If I take a $5 bill from my wallet and offer it to you, no strings attached, what would be your response? You might hesitate a moment – maybe you don’t fully trust me – and ask a question or two to clarify my offer, making sure that nothing is required of you in return. Honestly, no strings attached.
Chances are very good that you would take the $5 bill, thank me, and pocket it. After all, why wouldn’t you take an offer of free money? Well, game theory shows us that it depends on the circumstances surrounding the offer.
Let’s change the circumstances slightly. Prior to offering you $5, I mention that I have recently been offered a gift of some cash. A benefactor, who will remain anonymous, wants to give me $100. This is all on the up and up. No thievery is involved, the money is truly honest money, offered by a benevolent citizen of our community. But in order for me to receive the money, I have to share part of it with another person. I have chosen you. The kicker is I can make only one offer to share the $100, in any amount that I choose. If you accept my offer, I will receive the $100 and then will pay you your share. If you refuse my offer, neither of us gets any money. Got it? OK, I offer you $5, no strings attached. Do you take it?
Chances are, you won’t. Even though you would have accepted $5 from me had I offered it without the narrative about a benefactor’s donation, now $5 is not enough. You refuse, and neither of us gets the cash. Is this rational behavior on your part? This is the essence of the Ultimatum Game. The Ultimatum Game shows us that the concept of fairness plays a strong role in our rational decision making. The game has been played by thousands of MBA students, and the offers recorded. Had I, the allocator, offered you, the recipient, $50 and you behaved like an MBA student, it is nearly certain that you would accept. But the acceptance rate declines precipitously below that mark. An offer of $20 will be rejected 70% of the time. It is not until we get to an offer of about $35 that that there is a greater than fifty-fifty chance that you will accept. Most recipients view anything below $35 to be an unfair allocation.
I experienced a version of the Ultimatum Game during negotiations among a utility company seeking a new federal license to continue its hydropower operations in southern Appalachia and multiple parties representing interests related to water allocation and environmental protection. The terms and conditions of a utility company’s license to operate a hydroelectric generating facility are set by the Federal Energy Regulatory Commission (FERC) on a case by case basis. It is not uncommon for utility companies to attempt to negotiate an agreement among the many stakeholders affected by its hydropower operations prior to submitting its application to the FERC. If a utility company can secure a robust agreement prior to its license submittal, the FERC is likely to grant a license consistent with this agreement, thereby reducing the risk to the company of some unknown, potentially costly license conditions.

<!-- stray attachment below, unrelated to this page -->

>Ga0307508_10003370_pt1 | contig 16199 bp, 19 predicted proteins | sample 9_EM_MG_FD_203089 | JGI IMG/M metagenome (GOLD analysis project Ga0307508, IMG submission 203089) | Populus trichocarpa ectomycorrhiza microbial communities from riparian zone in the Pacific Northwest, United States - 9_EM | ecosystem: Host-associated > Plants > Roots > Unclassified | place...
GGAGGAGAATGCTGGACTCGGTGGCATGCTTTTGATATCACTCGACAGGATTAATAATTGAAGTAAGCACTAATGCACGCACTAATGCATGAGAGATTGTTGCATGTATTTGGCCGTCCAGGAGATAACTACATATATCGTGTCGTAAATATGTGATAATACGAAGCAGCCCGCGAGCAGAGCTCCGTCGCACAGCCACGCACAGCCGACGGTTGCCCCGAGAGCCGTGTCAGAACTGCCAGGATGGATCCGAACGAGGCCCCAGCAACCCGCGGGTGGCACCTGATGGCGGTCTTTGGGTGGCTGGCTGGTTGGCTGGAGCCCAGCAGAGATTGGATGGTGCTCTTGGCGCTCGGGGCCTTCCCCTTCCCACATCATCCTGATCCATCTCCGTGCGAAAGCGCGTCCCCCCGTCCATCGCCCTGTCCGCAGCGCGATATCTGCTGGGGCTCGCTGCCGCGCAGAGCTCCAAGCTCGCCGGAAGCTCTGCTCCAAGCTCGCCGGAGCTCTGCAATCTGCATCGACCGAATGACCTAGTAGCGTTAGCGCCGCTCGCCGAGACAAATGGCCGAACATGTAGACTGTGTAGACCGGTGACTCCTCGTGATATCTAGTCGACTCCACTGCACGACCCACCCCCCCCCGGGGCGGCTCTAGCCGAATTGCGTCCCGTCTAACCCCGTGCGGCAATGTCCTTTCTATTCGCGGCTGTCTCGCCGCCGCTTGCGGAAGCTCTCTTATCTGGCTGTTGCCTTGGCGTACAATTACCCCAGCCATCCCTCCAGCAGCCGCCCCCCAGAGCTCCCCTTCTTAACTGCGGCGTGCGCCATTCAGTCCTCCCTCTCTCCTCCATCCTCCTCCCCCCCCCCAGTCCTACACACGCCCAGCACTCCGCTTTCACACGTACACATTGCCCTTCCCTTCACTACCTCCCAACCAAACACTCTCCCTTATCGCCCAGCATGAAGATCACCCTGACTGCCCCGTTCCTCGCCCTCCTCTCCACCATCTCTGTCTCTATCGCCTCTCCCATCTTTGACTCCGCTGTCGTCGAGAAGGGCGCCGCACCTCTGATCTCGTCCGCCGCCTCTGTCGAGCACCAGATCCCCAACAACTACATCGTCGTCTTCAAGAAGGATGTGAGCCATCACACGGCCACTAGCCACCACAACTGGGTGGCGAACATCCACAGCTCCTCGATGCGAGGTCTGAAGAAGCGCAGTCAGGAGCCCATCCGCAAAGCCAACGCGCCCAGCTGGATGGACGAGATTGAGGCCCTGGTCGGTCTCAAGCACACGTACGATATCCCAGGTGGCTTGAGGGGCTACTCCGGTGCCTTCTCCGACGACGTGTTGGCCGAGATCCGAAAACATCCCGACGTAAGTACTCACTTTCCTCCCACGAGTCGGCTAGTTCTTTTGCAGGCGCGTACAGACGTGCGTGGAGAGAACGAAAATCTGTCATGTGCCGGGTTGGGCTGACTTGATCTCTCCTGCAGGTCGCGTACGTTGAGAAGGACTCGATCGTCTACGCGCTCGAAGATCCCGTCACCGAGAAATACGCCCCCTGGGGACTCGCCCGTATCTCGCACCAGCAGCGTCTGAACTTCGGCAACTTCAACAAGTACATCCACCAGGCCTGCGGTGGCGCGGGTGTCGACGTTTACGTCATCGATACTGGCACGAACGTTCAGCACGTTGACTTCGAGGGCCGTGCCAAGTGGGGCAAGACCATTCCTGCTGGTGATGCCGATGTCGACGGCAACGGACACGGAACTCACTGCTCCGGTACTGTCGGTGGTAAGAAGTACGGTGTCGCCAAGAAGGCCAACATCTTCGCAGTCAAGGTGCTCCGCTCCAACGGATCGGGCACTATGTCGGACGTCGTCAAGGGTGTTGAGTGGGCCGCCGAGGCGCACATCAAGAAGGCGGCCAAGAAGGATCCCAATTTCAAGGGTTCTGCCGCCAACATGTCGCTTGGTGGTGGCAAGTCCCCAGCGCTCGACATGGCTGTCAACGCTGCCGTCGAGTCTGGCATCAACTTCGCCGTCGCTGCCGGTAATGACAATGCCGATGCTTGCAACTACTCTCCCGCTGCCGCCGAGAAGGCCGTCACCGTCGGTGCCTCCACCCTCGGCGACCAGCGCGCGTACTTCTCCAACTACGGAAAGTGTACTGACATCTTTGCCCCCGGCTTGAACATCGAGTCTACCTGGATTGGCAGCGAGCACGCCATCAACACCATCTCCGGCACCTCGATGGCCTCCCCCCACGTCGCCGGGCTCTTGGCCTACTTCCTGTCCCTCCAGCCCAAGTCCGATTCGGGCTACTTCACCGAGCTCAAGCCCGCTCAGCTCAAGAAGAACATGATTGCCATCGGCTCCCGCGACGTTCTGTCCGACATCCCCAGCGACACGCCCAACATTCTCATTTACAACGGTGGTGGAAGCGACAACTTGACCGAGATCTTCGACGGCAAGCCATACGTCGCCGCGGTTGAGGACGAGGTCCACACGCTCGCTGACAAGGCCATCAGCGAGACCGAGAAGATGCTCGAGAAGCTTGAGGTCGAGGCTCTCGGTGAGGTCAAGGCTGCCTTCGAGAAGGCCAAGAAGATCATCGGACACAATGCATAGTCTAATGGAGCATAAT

In this case, I was serving as a third-party neutral, helping the parties seek consensus on how a large hydropower project was to operate while protecting recreational and environmental values in the watershed. The company had floated an offer that consisted of regulating flows so that anglers could fish for trout below the dam at low flows in the mornings and evenings when fishing is good; rafters could take advantage of high flows on hot summer days; minimum flows would be secured to protect aquatic life; and lakeshore homeowners above the dam could anticipate stable, high water levels. In addition, recreation facilities and access areas would be constructed above and below the dam. And to protect water quality and wildlife habitat throughout the watershed, a seemingly generous resource enhancement fund would be available to local governments and nonprofit organizations in the area.